Should CEOs care about software?
You might have seen the commercials making the rounds. It says, “You are the CEO.” A couple of CEOs discuss what could get them fired these days. It paints a rather foreboding image of the risks facing the top tier. We have seen on one end the rise in visibility of software choices in negative cases (Target CEO’s ouster was certainly influenced by the Holiday Hack). On the other side we see the rise of software and data being used positively: a machine learning algorithm has been trusted enough to be named to the board. Either extreme suggests that the CEO should be aware of software and the risks and/or rewards it entails. Lets take a look at some driving factors that are shaping the landscape.
A new capitalism:
We are seeing the rise of a new form of capital: data capital. The MIT-Oracle article linked says that a significant part of the value of large companies come from the data they able to harness: either to make better decisions themselves or enable their ecosystem to perform better by channelizing (monetizing) the data they hold. If the companies are not able to capitalize on the value of the data they hold or they can get access to, the lost opportunity could be in the tune of trillions. This form of capital operates in a different way than traditional capital does and it is easy to miss the value that can be leveraged.
Near instantaneous saturation of technology
It is a well known fact that newer technology is reaching market saturation faster than before. We have seen meteoric rise of technology adoption in the 1900s. It seems to be the norm in this millennium. New technology that gains initial traction seems to be destined for widespread adoption. While individual technology trends could be successful, the companies riding that curve (or sheer vertical walls) need to be particularly adept at hanging on and climbing that rock wall.
More new trends per lifetime:
As the speed of technological advances accelerates and our lifetimes grow longer, it is easy to see that the average person will have trends zooming past us ever faster. That does not bode well for product loyalty. Customers cannot be expected to take the time to learn new systems. Some technologies might not reach full 100% market adoption. By the time late adopters straggle in, the early adopters have jumped on the next bandwagon.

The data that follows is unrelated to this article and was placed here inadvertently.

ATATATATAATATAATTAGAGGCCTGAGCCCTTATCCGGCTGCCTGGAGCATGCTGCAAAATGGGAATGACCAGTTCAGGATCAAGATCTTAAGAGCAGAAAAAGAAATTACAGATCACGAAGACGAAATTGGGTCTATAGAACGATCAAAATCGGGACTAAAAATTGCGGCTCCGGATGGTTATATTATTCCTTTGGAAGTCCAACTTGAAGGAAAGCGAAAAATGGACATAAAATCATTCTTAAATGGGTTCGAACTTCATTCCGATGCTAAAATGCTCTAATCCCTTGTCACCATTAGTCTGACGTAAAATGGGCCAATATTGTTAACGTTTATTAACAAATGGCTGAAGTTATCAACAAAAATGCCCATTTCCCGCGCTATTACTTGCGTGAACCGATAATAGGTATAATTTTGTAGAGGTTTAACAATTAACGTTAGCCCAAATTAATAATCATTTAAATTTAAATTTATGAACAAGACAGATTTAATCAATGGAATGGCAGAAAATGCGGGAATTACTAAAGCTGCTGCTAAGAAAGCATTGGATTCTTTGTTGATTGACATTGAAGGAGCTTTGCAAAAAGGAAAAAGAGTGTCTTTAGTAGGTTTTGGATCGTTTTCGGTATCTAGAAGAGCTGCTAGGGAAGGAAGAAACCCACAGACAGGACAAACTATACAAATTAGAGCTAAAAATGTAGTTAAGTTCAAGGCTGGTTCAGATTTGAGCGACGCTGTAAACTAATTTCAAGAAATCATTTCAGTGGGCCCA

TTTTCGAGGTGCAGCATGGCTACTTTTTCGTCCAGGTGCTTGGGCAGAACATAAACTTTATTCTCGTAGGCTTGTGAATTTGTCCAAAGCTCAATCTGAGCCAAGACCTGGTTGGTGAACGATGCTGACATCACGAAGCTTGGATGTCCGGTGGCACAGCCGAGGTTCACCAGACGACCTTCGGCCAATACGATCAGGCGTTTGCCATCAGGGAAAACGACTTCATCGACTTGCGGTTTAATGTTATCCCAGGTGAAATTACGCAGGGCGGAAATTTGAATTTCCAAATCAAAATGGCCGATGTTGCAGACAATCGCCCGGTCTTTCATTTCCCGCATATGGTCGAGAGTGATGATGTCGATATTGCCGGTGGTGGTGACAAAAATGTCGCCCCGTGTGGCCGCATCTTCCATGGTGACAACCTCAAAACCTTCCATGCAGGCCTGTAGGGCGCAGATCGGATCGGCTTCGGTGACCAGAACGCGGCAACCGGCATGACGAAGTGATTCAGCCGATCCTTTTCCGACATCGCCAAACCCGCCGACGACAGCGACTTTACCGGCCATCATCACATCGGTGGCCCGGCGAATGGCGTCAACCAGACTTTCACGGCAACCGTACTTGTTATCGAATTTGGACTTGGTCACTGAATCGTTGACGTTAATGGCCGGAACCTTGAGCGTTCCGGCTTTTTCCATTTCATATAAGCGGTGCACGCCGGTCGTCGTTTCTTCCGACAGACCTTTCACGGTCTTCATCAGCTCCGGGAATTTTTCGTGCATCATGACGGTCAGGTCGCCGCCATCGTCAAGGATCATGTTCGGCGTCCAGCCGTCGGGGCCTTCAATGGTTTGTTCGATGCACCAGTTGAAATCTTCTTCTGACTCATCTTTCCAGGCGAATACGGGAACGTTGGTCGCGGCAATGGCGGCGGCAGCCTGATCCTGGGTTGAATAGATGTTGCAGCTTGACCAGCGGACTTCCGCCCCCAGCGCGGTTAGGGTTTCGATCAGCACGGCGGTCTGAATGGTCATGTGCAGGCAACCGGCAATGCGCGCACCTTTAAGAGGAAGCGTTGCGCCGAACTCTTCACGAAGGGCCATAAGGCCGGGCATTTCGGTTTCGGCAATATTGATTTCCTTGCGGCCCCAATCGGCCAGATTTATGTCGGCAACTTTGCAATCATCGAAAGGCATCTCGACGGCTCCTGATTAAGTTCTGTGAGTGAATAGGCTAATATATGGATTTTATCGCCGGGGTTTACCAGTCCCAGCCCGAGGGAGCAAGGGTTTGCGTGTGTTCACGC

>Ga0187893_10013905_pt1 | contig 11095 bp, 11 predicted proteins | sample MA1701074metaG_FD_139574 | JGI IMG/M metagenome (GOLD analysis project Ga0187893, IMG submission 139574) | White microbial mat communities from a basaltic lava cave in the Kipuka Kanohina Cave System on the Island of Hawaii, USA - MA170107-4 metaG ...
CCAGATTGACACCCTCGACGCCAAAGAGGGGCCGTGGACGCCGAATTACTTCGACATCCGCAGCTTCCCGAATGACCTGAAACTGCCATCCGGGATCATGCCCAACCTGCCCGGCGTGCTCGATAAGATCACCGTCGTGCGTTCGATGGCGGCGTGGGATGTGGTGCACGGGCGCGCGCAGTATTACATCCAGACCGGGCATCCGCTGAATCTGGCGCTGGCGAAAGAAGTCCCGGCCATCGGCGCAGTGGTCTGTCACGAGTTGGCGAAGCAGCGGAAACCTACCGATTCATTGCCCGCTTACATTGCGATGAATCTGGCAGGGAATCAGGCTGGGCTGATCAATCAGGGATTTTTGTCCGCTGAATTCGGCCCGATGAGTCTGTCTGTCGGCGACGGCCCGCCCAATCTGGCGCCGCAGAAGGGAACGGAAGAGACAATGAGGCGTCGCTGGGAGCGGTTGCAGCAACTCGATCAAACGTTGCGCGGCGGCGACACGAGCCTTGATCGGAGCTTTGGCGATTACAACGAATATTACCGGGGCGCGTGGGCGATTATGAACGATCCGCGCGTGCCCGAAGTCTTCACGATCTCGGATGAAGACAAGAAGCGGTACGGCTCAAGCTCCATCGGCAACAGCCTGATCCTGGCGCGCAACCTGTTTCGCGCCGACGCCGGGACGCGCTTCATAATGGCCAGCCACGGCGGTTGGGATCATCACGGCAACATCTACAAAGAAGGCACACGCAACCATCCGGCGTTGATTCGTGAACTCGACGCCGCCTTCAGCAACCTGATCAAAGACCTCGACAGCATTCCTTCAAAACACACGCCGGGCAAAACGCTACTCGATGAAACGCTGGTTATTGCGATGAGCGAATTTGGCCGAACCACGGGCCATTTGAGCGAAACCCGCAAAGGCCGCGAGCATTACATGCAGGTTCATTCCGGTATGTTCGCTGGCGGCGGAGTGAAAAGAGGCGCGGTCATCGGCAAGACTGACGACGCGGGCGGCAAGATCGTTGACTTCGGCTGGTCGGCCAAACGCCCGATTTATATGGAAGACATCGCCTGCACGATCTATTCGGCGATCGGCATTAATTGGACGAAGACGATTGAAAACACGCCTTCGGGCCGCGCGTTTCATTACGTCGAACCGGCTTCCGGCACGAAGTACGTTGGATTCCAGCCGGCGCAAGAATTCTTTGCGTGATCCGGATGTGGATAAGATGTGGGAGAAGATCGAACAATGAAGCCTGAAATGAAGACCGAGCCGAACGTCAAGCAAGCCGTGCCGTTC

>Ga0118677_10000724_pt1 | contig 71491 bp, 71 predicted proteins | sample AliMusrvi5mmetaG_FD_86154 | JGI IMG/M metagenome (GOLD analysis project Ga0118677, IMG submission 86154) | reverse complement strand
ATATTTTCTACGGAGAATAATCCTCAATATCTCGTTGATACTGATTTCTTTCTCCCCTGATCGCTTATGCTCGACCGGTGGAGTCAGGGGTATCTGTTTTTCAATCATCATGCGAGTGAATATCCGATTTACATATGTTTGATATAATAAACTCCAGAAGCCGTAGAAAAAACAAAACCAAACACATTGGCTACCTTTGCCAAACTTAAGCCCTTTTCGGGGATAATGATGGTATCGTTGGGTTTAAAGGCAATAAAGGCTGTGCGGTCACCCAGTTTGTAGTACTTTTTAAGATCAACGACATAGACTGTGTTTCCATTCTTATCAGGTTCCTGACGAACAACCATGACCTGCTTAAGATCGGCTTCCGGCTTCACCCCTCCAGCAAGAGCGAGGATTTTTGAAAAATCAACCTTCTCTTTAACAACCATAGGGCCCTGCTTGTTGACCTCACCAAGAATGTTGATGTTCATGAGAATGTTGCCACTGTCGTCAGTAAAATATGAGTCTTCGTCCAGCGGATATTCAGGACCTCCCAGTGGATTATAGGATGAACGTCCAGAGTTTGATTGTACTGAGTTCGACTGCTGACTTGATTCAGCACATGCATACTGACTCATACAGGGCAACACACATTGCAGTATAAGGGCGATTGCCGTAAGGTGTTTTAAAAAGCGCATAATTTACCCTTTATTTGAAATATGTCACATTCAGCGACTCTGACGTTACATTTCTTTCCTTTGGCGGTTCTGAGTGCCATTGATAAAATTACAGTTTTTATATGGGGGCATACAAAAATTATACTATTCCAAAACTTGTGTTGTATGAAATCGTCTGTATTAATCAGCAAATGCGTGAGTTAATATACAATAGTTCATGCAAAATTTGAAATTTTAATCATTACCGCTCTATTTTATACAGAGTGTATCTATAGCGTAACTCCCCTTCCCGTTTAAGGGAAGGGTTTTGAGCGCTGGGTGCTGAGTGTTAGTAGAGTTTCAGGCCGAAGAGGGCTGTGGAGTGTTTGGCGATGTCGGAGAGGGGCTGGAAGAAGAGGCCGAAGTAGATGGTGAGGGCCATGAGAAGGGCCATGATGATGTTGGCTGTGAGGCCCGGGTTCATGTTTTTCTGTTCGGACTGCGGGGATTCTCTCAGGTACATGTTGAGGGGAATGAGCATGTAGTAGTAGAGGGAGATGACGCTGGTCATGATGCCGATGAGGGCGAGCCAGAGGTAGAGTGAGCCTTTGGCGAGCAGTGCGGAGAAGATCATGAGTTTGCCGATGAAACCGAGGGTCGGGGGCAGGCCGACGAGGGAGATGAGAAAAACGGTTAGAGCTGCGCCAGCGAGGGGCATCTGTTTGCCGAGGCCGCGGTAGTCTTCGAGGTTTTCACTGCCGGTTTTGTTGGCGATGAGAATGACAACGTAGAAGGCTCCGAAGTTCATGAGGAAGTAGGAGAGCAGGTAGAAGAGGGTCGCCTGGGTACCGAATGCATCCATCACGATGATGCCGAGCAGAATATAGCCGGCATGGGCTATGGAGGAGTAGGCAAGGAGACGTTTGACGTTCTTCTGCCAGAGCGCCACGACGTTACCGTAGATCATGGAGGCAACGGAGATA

Even if your company is riding the technology trend du jour, it does not guarantee success (or) longevity.
Traditional growth vectors are slowing down:
According the latest Mary Meeker internet report (full PDF), the engines of growth that have consistently performed over the past 20 years are either losing steam or going the other way. A CEO cannot expect growth in overall available market (emerging economies) or available buying capacity (low interest rates/government debt) to provide the propensity for her company’s growth.
The S&P 500 list today is vastly different from the list 10 years ago. The only way to respond to a rapidly changing clientele, with a shrinking traditional market, and an increasingly choosy customers is to build your business on something that is as pliable as the market. Software is the most flexible asset available to companies. CEOs need to be well read up on how to leverage their software strategy to thrive in the new market reality. The CEO exists to maximize the value of the entity. That function is served by protecting what has been won and growing into new areas. Both are increasingly driven by software and data.
We, at Persistent, agree with the other chief executives that think that software should be included in the new literacy on par with reading and math abilities. We are collating the minimum viable prescience (MVP) required from every CEO on software and data. Watch this space…